Listening to Jerry Clower will make you a better preacher and a more effective sermon-listener. Of course, many of you about now may be asking yourself, “Who is Jerry Clower?”
If you grew up and lived in the Deep South in the 1970s through the 1990s you know all about Clower. A comedian, Clower was born and raised in South Mississippi and looked every bit the part; heavy-set, thick gray hair, huge smile and deep southern drawl. His down-home humor and comedic routines about southern culture were downright hysterical. He was the clean comedian of my parent’s generation, and I never heard of an audience he did not have rolling in the aisles with laughter.
But what made him so funny and effective as a comedian was not his material. You or I could have taken his material and received blank stares. What made him so effective was his ability to tell a story. Clower would say, “I don’t tell funny stories, I tell stories funny.”
Clower was working as a fertilizer salesman in Yazoo City, MS and figured out clients were more likely to purchase products when he told them humorous homespun stories. One client recorded some of them and a tape ended up in the hands of a Hollywood agent who phoned Clower and said, “The next time you are in the vicinity of the West Coast please drop by.” Clower responded, “I ain’t ever gonna be in that vicinity. Fellow, you don’t leave Yazoo City, MS, and just drop by Los Angeles” (Jerry Clower: Stories from Home, xv).
Some might say that Jerry Clower was a one in a million talent, but the truth is he was about a one in a dozen among his generation in the South. There were Jerry Clowers all over South Mississippi. They did not perform on stages with vast audiences; they simply told stories on the front porch steps to listening family members and friends. Storytelling was a part of the fabric of the culture and it took place wherever two or three were gathered. Clower said, “The funniest things in the world actually happened.” He attributed his storytelling success to the fact that when he tells a story his mind is “actually there in the middle of the story” (Jerry Clower: Stories from Home, 11).
A short time ago I downloaded one of Jerry Clower’s famous bits about a baseball game on my iPod. An amazing thing happened: My boys absolutely loved it, and after hearing it a few times they could repeat it almost verbatim. They begged me to put more Clower on my iPod, and I noticed how intently they listened to the stories—knowing that they had to listen carefully for how the story fit together so they could enjoy the punch line.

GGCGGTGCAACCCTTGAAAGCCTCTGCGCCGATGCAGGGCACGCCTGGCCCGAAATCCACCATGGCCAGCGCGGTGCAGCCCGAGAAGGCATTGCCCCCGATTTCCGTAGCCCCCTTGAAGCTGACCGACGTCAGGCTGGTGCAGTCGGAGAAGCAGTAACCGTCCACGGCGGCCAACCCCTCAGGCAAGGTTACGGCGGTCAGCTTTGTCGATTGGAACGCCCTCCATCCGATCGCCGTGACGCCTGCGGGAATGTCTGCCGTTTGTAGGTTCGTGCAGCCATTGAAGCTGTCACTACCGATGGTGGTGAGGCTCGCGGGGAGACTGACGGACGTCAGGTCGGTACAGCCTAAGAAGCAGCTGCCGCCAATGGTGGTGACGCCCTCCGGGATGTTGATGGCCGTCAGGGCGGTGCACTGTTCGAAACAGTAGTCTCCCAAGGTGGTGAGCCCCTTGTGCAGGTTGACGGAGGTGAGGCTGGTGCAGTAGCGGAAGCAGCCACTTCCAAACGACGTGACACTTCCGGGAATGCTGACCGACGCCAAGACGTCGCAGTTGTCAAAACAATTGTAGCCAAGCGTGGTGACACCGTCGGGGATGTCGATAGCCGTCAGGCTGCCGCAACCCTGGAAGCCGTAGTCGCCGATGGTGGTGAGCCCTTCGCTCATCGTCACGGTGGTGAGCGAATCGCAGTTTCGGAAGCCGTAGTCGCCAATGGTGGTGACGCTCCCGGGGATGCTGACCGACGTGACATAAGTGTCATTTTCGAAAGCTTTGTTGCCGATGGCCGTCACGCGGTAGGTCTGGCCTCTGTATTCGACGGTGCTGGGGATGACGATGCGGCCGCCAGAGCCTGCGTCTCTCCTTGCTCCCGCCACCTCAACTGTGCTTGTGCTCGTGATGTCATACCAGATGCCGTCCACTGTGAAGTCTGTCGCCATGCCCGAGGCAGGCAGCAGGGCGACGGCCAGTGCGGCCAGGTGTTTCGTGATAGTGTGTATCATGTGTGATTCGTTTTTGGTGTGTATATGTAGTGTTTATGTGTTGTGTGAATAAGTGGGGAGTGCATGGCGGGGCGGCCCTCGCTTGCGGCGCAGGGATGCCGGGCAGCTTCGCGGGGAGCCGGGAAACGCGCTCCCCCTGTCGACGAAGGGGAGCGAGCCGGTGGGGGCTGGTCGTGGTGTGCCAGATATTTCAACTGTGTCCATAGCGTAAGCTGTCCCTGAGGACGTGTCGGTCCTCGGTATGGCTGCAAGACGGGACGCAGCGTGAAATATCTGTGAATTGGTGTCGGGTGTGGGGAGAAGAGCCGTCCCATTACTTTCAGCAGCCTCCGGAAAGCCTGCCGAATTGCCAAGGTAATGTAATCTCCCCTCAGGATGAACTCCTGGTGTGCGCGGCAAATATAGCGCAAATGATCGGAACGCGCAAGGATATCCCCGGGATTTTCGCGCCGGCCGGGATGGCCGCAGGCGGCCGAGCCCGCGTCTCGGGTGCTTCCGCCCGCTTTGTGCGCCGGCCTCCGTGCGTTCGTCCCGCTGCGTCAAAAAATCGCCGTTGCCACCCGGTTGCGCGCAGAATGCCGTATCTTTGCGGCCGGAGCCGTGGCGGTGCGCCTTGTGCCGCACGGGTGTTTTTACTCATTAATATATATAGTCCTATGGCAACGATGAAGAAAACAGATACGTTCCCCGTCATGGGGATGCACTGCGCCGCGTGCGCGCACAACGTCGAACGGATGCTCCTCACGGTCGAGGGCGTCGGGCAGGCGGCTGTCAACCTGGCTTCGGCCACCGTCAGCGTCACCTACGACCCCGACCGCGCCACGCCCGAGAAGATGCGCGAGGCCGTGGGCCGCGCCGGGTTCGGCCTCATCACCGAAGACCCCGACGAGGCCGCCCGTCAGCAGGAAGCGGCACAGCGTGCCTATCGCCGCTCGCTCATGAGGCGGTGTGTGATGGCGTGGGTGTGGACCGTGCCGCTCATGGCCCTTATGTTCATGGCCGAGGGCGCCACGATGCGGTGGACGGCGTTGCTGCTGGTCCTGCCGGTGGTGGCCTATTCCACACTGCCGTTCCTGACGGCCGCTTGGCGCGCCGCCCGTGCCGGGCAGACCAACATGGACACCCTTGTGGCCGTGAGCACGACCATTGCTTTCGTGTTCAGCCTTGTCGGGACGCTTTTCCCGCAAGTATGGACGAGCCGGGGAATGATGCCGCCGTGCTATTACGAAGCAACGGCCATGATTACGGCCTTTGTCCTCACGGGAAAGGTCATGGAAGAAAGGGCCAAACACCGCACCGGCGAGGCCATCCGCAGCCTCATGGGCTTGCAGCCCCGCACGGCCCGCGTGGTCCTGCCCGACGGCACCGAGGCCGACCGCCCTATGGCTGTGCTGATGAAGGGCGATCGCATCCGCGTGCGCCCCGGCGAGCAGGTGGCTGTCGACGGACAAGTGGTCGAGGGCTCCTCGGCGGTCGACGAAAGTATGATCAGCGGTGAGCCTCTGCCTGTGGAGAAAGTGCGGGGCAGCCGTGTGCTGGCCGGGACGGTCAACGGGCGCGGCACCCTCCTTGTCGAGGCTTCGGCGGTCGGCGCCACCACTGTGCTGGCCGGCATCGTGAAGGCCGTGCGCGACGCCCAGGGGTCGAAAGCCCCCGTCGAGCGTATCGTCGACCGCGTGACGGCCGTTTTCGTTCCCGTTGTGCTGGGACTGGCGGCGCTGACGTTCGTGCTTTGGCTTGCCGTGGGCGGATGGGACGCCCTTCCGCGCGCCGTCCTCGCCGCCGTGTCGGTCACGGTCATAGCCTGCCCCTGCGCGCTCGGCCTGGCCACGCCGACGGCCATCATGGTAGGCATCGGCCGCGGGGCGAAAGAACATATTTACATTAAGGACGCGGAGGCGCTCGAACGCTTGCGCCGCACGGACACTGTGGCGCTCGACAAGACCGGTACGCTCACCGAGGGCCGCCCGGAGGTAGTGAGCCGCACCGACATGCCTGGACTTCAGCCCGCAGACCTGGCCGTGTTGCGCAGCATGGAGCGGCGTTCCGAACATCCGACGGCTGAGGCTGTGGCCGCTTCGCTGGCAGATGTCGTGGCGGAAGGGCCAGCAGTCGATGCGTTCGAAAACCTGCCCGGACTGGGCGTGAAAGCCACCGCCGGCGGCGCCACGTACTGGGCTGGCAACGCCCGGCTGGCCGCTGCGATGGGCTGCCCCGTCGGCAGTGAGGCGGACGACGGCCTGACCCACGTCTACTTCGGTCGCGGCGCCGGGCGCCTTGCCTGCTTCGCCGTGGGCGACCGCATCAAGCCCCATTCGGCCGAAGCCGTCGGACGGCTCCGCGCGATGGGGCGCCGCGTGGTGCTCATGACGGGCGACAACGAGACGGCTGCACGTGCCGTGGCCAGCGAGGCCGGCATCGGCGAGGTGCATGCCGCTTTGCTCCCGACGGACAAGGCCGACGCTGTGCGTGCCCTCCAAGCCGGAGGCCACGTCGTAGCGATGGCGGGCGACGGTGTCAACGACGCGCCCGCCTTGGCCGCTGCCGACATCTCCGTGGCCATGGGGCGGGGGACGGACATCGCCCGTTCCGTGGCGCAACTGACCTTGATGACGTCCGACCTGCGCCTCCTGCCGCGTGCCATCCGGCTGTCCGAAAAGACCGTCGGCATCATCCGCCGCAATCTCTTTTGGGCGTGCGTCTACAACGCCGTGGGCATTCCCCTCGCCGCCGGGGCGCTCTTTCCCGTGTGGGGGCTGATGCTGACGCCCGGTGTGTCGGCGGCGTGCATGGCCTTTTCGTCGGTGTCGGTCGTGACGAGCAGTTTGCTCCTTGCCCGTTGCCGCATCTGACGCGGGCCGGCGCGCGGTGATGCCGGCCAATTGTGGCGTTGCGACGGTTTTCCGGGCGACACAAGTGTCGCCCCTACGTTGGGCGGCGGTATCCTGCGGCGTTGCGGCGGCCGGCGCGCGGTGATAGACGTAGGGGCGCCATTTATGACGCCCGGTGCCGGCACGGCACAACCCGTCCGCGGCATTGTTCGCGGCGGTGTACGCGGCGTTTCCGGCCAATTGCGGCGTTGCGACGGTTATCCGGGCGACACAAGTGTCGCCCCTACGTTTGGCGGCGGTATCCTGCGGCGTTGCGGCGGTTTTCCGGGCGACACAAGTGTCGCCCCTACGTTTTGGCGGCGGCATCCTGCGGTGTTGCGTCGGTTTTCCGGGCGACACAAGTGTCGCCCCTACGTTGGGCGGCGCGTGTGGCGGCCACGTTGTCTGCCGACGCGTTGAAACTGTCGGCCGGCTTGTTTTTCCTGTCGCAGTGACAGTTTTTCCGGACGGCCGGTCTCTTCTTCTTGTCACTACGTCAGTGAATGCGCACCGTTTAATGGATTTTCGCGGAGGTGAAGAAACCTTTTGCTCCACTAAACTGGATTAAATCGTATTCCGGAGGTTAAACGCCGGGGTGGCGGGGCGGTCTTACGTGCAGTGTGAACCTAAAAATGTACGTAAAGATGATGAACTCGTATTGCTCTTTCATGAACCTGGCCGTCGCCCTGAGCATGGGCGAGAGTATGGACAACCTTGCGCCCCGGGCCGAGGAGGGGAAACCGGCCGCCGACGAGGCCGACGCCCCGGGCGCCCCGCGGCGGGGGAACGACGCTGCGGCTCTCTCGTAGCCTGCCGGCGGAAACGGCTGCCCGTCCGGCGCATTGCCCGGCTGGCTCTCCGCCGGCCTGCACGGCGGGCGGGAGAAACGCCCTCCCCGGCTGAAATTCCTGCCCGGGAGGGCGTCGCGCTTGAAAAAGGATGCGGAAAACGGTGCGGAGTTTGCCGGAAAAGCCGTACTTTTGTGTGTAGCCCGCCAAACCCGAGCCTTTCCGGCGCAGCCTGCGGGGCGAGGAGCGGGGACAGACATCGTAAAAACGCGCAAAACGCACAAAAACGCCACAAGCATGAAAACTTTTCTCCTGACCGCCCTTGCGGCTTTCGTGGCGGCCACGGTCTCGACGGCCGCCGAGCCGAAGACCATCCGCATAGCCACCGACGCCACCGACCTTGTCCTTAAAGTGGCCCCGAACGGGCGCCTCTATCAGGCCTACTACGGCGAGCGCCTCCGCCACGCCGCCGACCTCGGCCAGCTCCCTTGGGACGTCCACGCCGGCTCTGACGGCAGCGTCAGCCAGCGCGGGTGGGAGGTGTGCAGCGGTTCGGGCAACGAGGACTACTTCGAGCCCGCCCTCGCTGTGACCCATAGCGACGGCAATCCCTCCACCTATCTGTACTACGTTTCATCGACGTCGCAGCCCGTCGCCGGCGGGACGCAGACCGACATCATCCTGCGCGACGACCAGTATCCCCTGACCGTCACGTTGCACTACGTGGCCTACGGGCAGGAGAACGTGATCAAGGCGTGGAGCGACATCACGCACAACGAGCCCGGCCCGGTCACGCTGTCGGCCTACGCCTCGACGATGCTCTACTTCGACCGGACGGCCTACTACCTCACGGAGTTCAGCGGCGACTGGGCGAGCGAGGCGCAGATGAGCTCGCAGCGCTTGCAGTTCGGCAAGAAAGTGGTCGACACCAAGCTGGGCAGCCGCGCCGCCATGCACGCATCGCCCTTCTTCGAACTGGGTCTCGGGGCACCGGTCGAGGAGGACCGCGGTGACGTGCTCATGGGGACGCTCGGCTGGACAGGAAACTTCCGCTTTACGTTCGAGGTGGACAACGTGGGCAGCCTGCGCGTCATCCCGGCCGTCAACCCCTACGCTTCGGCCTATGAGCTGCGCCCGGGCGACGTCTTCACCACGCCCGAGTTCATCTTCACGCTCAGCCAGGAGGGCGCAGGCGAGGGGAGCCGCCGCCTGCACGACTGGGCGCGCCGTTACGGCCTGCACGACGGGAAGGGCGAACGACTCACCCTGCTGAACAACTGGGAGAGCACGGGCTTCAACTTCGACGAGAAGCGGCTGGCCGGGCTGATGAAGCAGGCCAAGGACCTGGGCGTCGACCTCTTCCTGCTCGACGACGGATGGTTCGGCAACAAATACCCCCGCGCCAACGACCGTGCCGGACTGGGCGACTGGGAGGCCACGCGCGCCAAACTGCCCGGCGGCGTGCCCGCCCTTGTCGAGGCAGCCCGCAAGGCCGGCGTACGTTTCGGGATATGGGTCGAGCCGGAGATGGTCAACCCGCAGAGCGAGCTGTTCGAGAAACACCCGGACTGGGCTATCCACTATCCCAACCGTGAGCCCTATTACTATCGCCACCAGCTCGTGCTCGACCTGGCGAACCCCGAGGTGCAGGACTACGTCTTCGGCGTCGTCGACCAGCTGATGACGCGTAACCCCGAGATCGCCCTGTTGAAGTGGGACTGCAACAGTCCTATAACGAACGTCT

I realized then just how impoverished our culture is with the lack of storytelling. Television, with its imagination zapping power, has replaced those front-porch times.
The culture of Jerry Clower not only produced good storytellers but also good story-listeners. How important is it that we become good story-listeners? Our spiritual health and well-being depends on it. Have you ever thought about how God chose to reveal Himself in His Word? He gave us the awe-inspiring story of creation, fall, the promise of a skull-crushing Savior, the preparation for His coming, His unusual arrival, His counterintuitive ministry, His death, burial, bodily resurrection and the promise of His sure return and consummation of His everlasting Kingdom. The unfolding of His story is full of twists and turns, high and lows, irony and suspense every step of the way. It is the story of Christ that makes all of the stories in the Bible one story.
God certainly could have revealed Himself to us in the form of a Bible dictionary. We simply could have looked things up in the index and learned about all of the topics and doctrines we needed to understand. But He did not do that. That is why good expository preaching does not come in a Bible dictionary format, but rather it tells the story of Christ and the unfolding of His Kingdom purposes, and it also challenges you to evaluate your story in light of His. This is also why sermons that skip the Story in an attempt to boil the Bible down to lists and life application points fall short and call into question the wisdom of God in the way He chose to reveal Himself to us.
If you see my family driving down the road in fits of laughter, we probably are listening to Jerry Clower—and, I am convinced, becoming better sermon-listeners. After all, nobody ever stopped Clower in the middle of a story and said, “Would you just skip all of the detail and description and give us the point?” If he had done that you would not have gotten the point.
I recently started having my pastoral interns learn how to preach by listening to Jerry Clower bits. There is much wisdom to be gleaned from Clower on how to effectively tell a story. As followers of Christ, we are called to spend our lives listening to and telling the story of the Bible. God thought enough about the importance of stories to have many recorded for us in Scripture. We are to understand each story in light of the gospel story of Christ. The Scripture calls us to apply our personal stories by faith in Christ to the biblical gospel story. Let’s tell and listen to His story on front porches, in break rooms, hallways, pulpits, and everywhere two or three are gathered.
A form of this article was originally published by Baptist Press, January 14, 2008.